Barbacoa starts an Art In residency, “Sizemore: The Big Salad II” screens at Communication, five random bands, and more events of note in Madison this week.
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FRIDAY MAY 3
The east-side venue/gallery/literary incubator Arts + Literature Laboratory has developed a central role in Madison’s jazz programming over the past few years, not only bringing in luminaries from Roscoe Mitchell to Ken Vandermark, but also becoming one of the key spots for a resurgent locally based jazz scene. The venue’s second annual jazz festival, coinciding with Spring Gallery Night, uses several spaces along Atwood Avenue and Winnebago Street to showcase a variety of approaches to jazz. ALL Jazz Fest builds on ALL’s own successes as a jazz venue, and on the model that the Greater Madison Jazz Consortium and Madison Music Collective (now ALL’s partner organizations) developed with the Strollin’ series. This year’s performances take place at ALL itself, the courtyard outside glass-blowing operation Studio Paran, Monona State Bank, MadCity Music, the TAP IT/New Works Space, and Union Hair Parlor. The programming is heavy on Madison-area artists. Trumpeters Dave Cooper and Paul Dietrich will both perform layered original compositions in quartet settings outside Studio Paran, combustive free-jazz trio Brennan Connors & Stray Passage will play at MadCity, and saxophonist/composer Anders Svanoe will lead his boisterous, rhythmically expansive “double trio,” as featured on his 2018 album 747 Queen Of The Skies. Joining Stray Passage on the more experimental side of the lineup are saxophonist Tony Barba and drummer Michael Brenneis, who play the TAPIT space behind their improvisational, electronics-enhanced album Outside The Sphere.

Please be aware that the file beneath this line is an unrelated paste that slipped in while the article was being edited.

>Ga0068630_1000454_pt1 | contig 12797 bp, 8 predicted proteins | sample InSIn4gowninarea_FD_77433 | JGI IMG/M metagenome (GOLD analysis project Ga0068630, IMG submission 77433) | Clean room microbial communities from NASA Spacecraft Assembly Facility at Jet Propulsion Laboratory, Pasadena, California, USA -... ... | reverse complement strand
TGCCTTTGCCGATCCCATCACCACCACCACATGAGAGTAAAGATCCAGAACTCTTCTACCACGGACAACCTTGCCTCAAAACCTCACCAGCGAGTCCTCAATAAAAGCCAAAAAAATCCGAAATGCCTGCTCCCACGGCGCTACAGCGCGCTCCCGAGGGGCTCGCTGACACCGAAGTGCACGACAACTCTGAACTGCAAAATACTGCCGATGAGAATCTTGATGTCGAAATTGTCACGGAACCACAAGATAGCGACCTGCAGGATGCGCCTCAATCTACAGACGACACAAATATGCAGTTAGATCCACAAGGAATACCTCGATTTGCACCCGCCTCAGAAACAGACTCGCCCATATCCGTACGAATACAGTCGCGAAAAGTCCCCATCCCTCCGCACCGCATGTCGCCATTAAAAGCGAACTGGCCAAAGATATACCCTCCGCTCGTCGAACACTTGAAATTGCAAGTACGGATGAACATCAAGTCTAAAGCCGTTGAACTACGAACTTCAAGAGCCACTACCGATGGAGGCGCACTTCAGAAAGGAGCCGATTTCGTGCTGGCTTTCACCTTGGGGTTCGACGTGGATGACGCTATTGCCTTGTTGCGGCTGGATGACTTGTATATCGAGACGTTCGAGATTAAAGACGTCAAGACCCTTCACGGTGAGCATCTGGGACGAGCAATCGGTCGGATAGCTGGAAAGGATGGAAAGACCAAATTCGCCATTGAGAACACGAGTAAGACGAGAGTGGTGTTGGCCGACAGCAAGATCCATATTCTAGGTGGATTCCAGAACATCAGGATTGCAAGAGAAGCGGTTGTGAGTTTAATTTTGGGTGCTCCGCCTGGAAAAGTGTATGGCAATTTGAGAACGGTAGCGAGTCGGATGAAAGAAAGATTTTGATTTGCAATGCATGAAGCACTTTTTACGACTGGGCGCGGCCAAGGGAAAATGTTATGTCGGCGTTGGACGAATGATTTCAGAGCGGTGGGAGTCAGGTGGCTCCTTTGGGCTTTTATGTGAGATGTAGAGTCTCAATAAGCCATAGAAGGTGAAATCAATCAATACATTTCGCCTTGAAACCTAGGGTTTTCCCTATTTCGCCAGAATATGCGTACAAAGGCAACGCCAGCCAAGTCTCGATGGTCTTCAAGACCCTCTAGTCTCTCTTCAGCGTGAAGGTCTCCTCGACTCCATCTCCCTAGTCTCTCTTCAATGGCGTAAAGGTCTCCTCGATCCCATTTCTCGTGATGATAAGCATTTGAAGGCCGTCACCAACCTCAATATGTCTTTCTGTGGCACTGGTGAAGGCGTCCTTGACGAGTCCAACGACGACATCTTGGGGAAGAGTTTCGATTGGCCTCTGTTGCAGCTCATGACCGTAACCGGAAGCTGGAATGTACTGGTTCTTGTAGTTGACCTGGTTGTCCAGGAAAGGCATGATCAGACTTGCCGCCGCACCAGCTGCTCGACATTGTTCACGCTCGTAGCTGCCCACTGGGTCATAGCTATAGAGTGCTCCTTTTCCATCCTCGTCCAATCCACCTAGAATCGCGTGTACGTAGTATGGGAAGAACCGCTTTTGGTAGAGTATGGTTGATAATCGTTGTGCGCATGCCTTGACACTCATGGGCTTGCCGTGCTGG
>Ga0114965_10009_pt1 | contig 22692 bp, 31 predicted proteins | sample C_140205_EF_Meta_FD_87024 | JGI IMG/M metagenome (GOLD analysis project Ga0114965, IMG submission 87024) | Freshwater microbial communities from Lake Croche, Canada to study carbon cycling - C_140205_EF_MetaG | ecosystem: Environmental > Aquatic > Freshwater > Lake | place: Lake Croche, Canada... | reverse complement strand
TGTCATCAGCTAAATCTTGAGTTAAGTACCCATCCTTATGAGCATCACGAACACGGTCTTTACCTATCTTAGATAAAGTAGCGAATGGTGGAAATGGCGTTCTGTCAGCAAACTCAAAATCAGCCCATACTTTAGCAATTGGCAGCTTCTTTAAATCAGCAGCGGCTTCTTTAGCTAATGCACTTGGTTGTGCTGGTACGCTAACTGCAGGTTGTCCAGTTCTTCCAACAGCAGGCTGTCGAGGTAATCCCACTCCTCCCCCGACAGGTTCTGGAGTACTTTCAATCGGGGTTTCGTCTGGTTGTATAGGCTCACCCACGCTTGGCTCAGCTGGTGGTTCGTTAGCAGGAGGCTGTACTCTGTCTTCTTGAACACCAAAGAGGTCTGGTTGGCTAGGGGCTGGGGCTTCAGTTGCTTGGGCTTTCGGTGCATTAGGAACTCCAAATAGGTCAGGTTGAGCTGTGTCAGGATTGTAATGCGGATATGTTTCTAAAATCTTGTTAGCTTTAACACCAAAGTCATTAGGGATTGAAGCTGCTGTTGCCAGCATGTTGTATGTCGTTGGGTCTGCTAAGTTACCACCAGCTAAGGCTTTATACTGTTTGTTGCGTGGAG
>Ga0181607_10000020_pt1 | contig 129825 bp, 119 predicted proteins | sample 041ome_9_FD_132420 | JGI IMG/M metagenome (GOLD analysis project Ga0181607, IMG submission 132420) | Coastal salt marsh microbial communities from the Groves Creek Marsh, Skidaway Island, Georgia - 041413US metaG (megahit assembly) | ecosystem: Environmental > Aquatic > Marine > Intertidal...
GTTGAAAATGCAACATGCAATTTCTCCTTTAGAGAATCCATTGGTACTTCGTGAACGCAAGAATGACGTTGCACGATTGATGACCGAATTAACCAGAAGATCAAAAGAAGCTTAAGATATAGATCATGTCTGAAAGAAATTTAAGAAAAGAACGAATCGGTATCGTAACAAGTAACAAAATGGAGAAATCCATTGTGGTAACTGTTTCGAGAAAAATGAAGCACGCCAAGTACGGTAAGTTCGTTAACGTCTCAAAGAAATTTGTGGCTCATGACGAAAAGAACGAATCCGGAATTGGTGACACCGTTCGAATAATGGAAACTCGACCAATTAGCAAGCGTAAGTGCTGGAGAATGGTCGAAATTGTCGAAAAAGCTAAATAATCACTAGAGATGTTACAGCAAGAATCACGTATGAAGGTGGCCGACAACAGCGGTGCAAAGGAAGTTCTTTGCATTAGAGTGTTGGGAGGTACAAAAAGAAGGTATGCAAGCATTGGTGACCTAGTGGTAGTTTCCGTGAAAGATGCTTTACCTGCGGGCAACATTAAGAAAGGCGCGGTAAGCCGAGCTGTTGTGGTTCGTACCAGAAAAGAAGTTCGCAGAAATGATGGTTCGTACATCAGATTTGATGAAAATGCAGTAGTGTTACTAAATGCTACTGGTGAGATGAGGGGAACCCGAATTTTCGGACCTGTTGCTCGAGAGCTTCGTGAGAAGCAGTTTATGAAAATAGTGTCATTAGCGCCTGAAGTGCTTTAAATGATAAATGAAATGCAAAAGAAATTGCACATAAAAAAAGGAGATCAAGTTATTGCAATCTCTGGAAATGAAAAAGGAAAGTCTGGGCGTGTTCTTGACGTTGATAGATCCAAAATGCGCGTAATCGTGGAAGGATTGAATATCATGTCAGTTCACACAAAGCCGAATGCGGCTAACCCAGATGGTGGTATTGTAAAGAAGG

The out-of-town musicians of note here include veteran drummer Vincent Davis, whose role in Chicago’s fertile avant-garde jazz scene goes back decades and has included collaborations with artists including Roscoe Mitchell (joining him for a show at ALL in 2016, in fact) and Malachi Favors. He’ll perform the festival-closing set at ALL in a trio with bassist Jeremiah Hunt and saxophone player Isaiah Collier. NYC-based saxophonist/vocalist/flautist Caroline Davis (who has also played ALL before) will perform at Monona State Bank with her project Maitri, and will apparently also be dropping in on some of the other sets scheduled throughout the evening. —Scott Gordon
SATURDAY MAY 4
Derek Hain’s 2017 short film The Big Salad, shot on a low budget around Madison with local performers, reinterpreted the Seinfeld episode of the same title. Hain and a largely amateur cast stuck faithfully to Larry David’s teleplay—a tale of pencils, murder, and severe pettiness—but didn’t try to mimic the look, mannerisms, or comic timing of the original. It’s the kind of adaptation you might make if you simply treated the script as a dry set of instructions, and if you’d never been exposed to the pervasive cultural influence of Seinfeld. You can tell that George is miffed about not getting credit for buying Elaine the big salad, and that Jerry loathes Newman, but there’s no laugh track, none of the jokes really land, and the actors inhabit the characters with discomfort or surreal numbness.
Sizemore: The Big Salad II, screening here, takes this dissociative experiment a few steps further. Instead of just working with the episode script, Hain has fleshed it out with some writing of his own, expanding upon several of the intertwining plot lines that feed into the episode. The result runs 68 minutes. Hain wasn’t able to share the full movie with me to watch ahead of this screening, but shared his detailed production notes, and the film’s trailer suggests that Sizemore: The Big Salad II shares its predecessor’s tone and feel (tonally ambiguous, and nothing like Seinfeld). Hain did take plot and structural cues from Larry David’s script while writing Sizemore, but notes that many of the liberties he takes “are arbitrary, whimsical, or willfully perverse.” Most of the actors put together their own costumes from written instructions Hain provided, which should further contribute to the film’s stylistic dissonance. Viewers will also notice plenty of local filming locations, from downtown Middleton to the Mound Street Laundromat. Sizemore‘s cast includes Sarah Friedland as Elaine, Lewis Peterson as George, Jack Beise as Kramer, and Shelby Turner as Jerry. —Scott Gordon